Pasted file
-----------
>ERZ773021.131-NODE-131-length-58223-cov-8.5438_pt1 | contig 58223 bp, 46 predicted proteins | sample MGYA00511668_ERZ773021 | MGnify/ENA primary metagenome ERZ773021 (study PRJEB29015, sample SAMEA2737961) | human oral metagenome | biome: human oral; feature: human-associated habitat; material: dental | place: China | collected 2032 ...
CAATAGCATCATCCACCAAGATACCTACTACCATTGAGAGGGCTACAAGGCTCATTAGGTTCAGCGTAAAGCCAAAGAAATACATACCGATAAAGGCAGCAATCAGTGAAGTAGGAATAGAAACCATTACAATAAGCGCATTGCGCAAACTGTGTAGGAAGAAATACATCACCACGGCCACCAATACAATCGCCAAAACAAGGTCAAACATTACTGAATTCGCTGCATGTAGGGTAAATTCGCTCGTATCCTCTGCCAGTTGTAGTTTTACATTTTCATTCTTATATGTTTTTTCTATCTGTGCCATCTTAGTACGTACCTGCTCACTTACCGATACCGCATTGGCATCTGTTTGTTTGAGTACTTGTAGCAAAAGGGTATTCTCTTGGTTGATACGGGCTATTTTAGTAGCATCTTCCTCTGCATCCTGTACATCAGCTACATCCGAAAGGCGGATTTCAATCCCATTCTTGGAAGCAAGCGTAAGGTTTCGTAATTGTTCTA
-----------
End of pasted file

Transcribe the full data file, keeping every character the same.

>ERZ773021.131-NODE-131-length-58223-cov-8.5438_pt1 | contig 58223 bp, 46 predicted proteins | sample MGYA00511668_ERZ773021 | MGnify/ENA primary metagenome ERZ773021 (study PRJEB29015, sample SAMEA2737961) | human oral metagenome | biome: human oral; feature: human-associated habitat; material: dental | place: China | collected 2032 ...
CAATAGCATCATCCACCAAGATACCTACTACCATTGAGAGGGCTACAAGGCTCATTAGGTTCAGCGTAAAGCCAAAGAAATACATACCGATAAAGGCAGCAATCAGTGAAGTAGGAATAGAAACCATTACAATAAGCGCATTGCGCAAACTGTGTAGGAAGAAATACATCACCACGGCCACCAATACAATCGCCAAAACAAGGTCAAACATTACTGAATTCGCTGCATGTAGGGTAAATTCGCTCGTATCCTCTGCCAGTTGTAGTTTTACATTTTCATTCTTATATGTTTTTTCTATCTGTGCCATCTTAGTACGTACCTGCTCACTTACCGATACCGCATTGGCATCTGTTTGTTTGAGTACTTGTAGCAAAAGGGTATTCTCTTGGTTGATACGGGCTATTTTAGTAGCATCTTCCTCTGCATCCTGTACATCAGCTACATCCGAAAGGCGGATTTCAATCCCATTCTTGGAAGCAAGCGTAAGGTTTCGTAATTGTTCTA